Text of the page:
Patkar's decision to plunge into the movement may further stall the already delayed land acquisition process.
"People have the right to protest. Without local people's consent how can the government acquire the land? It is a gross human rights violation," Patkar told PTI, adding, "I will be there to cooperate with them soon."
Sources close to the Narmada Bachao Andolan leader, however, said she may join the protest as early as this Sunday.
"The land acquisition is going on in an undemocratic manner at proposed project site in Jagatsinghpur district. The administration should understand that land acquisition cannot happen at gun point. It should happen only through proper dialogue with the local people," she said.
Notwithstanding the growing clamour by social activists and the project-affected people for scrapping the project, the state government put up a brave face, saying it was least worried as it would not go for forcible acquisition of land and try to convince the locals how the project will benefit them.
"We are not under pressure and not worried about anything, as we have decided not to acquire land forcibly from the people. We are trying to motivate people to allow setting up of the mega steel project for the benefit of state, as well as the local community," Orissa Steel and Mines Minister Raghunath Mohanty told PTI over phone from Bhubaneshwar.
"We have faith in the people that they would understand the importance of the project," he said.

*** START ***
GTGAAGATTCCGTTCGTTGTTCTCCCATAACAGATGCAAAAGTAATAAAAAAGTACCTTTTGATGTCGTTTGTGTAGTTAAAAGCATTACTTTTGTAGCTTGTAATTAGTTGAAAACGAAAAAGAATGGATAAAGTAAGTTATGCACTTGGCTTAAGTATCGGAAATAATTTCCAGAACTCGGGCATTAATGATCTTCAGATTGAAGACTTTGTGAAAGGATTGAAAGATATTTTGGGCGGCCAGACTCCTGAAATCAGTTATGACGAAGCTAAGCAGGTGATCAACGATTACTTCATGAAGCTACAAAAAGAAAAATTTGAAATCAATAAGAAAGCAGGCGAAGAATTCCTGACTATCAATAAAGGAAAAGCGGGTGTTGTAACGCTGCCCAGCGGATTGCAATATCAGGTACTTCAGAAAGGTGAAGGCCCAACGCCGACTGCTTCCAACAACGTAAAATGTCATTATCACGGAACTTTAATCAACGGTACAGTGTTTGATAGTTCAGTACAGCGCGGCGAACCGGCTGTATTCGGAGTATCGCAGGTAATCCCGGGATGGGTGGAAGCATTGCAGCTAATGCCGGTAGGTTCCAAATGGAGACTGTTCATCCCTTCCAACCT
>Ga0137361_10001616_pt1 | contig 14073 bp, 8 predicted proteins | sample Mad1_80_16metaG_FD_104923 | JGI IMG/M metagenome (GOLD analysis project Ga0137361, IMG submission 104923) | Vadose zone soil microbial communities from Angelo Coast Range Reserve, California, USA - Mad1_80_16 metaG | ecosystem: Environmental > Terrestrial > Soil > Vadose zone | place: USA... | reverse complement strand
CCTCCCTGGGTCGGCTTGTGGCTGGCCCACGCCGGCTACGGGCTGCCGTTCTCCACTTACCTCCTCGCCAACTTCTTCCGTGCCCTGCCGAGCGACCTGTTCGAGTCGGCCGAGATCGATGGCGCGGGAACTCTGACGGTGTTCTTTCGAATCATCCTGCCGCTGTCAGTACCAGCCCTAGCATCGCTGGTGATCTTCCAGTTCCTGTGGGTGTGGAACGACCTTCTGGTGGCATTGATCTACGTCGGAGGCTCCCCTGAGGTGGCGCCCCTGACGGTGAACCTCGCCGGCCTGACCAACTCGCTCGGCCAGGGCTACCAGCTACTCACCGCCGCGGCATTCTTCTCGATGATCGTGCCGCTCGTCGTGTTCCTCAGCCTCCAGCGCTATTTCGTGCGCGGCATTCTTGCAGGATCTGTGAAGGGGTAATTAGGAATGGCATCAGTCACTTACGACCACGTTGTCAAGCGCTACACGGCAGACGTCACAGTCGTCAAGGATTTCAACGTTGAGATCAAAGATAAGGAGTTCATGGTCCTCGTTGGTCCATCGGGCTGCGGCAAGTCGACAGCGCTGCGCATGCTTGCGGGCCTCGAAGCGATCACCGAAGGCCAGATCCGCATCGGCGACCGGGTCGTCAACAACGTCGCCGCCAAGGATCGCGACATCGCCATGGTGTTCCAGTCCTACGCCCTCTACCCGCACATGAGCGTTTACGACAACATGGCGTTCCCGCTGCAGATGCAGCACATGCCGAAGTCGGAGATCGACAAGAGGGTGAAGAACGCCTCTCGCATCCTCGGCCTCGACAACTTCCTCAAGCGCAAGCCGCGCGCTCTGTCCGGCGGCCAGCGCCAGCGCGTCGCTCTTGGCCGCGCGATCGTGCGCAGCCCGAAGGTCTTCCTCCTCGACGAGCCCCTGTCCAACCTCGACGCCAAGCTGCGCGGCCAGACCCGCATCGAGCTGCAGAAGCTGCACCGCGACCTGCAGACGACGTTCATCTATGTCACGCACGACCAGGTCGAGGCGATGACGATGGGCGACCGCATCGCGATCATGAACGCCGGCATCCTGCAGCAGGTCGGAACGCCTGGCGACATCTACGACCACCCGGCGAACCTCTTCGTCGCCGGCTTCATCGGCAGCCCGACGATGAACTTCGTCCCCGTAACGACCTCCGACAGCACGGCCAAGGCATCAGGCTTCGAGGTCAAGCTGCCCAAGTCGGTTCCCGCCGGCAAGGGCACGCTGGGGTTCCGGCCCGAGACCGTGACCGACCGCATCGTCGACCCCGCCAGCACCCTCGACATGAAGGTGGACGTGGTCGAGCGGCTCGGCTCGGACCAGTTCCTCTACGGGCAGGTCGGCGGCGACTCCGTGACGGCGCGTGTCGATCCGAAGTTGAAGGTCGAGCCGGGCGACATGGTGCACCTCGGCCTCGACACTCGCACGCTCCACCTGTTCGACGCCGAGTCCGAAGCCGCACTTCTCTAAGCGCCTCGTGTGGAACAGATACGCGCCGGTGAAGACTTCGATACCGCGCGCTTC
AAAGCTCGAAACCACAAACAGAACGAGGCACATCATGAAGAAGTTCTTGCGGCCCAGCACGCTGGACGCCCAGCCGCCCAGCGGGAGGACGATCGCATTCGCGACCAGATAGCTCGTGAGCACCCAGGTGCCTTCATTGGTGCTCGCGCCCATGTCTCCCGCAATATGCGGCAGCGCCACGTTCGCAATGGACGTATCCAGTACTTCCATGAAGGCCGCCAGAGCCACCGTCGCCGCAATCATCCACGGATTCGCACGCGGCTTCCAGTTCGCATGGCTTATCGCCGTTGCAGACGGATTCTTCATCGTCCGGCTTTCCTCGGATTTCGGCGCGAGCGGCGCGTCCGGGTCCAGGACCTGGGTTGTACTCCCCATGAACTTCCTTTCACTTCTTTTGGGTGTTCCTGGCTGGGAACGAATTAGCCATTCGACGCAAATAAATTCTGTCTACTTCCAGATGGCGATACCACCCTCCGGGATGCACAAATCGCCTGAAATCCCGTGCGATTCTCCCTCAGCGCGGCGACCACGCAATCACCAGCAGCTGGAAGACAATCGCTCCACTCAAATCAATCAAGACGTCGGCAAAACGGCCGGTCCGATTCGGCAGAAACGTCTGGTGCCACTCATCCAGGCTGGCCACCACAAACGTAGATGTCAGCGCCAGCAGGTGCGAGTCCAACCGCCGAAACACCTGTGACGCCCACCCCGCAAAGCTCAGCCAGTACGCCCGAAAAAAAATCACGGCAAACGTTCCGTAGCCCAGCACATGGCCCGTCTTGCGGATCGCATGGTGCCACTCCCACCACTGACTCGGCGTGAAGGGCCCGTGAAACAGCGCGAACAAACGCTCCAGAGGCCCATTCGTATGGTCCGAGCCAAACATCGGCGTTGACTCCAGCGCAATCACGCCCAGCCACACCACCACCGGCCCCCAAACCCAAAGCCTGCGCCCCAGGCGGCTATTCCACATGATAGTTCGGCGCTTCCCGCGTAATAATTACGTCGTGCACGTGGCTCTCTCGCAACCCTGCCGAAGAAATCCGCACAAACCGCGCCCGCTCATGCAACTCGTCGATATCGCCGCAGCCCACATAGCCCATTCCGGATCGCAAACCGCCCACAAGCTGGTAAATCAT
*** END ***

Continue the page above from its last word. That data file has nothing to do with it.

A group of social activists including Swami Agnivesh and Prafulla Samnatara, President of Lok Shakti Abhijan, Orissa Chapter and a national convenor of National Alliance of People's Movements (NAPM) are already at the project site to carry forward the protest.
"The administration is forgetting that we are living in a democratic country and everyone has a right to protest. People should get the right compensation (for land). If they (locals) do not want the project, then why the government is pushing for it," Samnatara said from the protest site.
The Union environment ministry recently gave its final clearance to the 12-million tonne plant to be set up by Posco on certain conditions, including ensuring that tribal rights and forest protection laws are observed.
The $12-billion integrated steel, mining and port project is the single-largest foreign investment in India till date. The South Korean giant had signed an MoU with the Orissa Government in 2005.
The mega steel project faced a big hurdle last week when thousands of villagers including school children and women formed human barricades, forcing the government to halt its land acquisition drive.
"We will continue our protest and will not allow them to enter the site. The local authorities are acquiring land forcibly," Posco Pratirodh Sangram Samiti (PPSS) spokesperson Prashant Paikary said.
"We expect more social activists to join the protest soon. This battle will continue till our last breath," he said.
When contacted, Posco India Vice-President Vikas Sharan declined to comment on the land acqusiton drive. Land acquisition has been a thorny issue in the mineral-rich state, where domestic steel major Tata Steel is still struggling to get enough land for its project announced nearly seven years ago.